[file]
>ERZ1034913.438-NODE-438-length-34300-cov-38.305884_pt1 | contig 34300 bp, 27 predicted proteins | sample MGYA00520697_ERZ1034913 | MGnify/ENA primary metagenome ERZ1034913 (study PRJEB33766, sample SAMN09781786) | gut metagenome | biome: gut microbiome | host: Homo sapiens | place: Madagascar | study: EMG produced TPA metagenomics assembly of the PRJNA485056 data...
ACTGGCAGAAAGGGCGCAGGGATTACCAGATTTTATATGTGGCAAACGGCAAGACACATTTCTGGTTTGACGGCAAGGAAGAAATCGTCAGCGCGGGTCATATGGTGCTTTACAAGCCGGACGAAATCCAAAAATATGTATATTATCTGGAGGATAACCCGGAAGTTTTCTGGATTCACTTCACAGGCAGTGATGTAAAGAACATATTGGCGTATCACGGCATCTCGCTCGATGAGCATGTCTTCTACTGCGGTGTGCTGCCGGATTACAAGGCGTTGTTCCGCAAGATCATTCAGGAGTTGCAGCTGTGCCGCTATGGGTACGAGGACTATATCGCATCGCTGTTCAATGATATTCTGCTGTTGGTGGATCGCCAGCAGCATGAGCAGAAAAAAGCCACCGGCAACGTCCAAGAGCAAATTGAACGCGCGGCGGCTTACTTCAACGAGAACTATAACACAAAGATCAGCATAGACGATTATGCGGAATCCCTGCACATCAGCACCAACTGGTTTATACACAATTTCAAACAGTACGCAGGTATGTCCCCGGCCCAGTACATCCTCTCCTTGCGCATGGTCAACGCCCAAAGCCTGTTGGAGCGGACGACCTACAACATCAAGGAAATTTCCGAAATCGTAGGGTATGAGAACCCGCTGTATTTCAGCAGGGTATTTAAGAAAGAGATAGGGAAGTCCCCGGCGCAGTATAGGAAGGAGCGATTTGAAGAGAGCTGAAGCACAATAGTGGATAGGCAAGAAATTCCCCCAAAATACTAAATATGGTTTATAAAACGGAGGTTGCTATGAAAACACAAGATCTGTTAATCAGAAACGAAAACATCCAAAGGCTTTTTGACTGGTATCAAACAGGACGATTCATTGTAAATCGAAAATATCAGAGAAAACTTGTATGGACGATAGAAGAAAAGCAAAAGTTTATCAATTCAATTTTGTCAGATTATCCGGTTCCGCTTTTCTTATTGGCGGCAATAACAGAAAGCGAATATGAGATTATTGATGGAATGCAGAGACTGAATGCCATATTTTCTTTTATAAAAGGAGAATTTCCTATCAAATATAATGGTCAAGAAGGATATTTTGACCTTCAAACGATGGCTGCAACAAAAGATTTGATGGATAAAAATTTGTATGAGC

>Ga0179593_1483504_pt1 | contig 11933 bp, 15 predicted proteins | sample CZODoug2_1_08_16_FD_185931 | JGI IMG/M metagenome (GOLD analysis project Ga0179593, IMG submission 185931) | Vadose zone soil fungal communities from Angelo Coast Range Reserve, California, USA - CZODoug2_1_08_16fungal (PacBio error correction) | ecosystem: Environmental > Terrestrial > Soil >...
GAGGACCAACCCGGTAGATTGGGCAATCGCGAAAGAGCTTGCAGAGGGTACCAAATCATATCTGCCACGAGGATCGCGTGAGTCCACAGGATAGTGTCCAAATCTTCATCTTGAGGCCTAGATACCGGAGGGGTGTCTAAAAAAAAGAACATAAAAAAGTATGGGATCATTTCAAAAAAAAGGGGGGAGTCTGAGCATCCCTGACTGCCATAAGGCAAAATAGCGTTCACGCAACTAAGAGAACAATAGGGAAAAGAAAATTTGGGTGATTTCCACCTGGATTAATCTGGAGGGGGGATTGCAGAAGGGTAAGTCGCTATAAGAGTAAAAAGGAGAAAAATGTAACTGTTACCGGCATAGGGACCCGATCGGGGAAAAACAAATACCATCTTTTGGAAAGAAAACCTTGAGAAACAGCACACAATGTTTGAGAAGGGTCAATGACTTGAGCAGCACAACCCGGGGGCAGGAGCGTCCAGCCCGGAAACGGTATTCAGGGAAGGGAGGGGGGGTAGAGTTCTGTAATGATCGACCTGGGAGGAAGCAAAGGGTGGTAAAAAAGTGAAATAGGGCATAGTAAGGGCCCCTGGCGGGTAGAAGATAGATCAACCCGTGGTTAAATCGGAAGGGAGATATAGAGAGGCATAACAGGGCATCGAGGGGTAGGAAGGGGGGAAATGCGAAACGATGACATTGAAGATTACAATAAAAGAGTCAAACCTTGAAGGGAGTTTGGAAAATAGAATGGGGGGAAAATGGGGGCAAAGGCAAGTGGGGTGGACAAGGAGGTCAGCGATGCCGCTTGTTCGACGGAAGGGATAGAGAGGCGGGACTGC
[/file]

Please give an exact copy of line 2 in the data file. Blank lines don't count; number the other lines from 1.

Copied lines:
ACTGGCAGAAAGGGCGCAGGGATTACCAGATTTTATATGTGGCAAACGGCAAGACACATTTCTGGTTTGACGGCAAGGAAGAAATCGTCAGCGCGGGTCATATGGTGCTTTACAAGCCGGACGAAATCCAAAAATATGTATATTATCTGGAGGATAACCCGGAAGTTTTCTGGATTCACTTCACAGGCAGTGATGTAAAGAACATATTGGCGTATCACGGCATCTCGCTCGATGAGCATGTCTTCTACTGCGGTGTGCTGCCGGATTACAAGGCGTTGTTCCGCAAGATCATTCAGGAGTTGCAGCTGTGCCGCTATGGGTACGAGGACTATATCGCATCGCTGTTCAATGATATTCTGCTGTTGGTGGATCGCCAGCAGCATGAGCAGAAAAAAGCCACCGGCAACGTCCAAGAGCAAATTGAACGCGCGGCGGCTTACTTCAACGAGAACTATAACACAAAGATCAGCATAGACGATTATGCGGAATCCCTGCACATCAGCACCAACTGGTTTATACACAATTTCAAACAGTACGCAGGTATGTCCCCGGCCCAGTACATCCTCTCCTTGCGCATGGTCAACGCCCAAAGCCTGTTGGAGCGGACGACCTACAACATCAAGGAAATTTCCGAAATCGTAGGGTATGAGAACCCGCTGTATTTCAGCAGGGTATTTAAGAAAGAGATAGGGAAGTCCCCGGCGCAGTATAGGAAGGAGCGATTTGAAGAGAGCTGAAGCACAATAGTGGATAGGCAAGAAATTCCCCCAAAATACTAAATATGGTTTATAAAACGGAGGTTGCTATGAAAACACAAGATCTGTTAATCAGAAACGAAAACATCCAAAGGCTTTTTGACTGGTATCAAACAGGACGATTCATTGTAAATCGAAAATATCAGAGAAAACTTGTATGGACGATAGAAGAAAAGCAAAAGTTTATCAATTCAATTTTGTCAGATTATCCGGTTCCGCTTTTCTTATTGGCGGCAATAACAGAAAGCGAATATGAGATTATTGATGGAATGCAGAGACTGAATGCCATATTTTCTTTTATAAAAGGAGAATTTCCTATCAAATATAATGGTCAAGAAGGATATTTTGACCTTCAAACGATGGCTGCAACAAAAGATTTGATGGATAAAAATTTGTATGAGC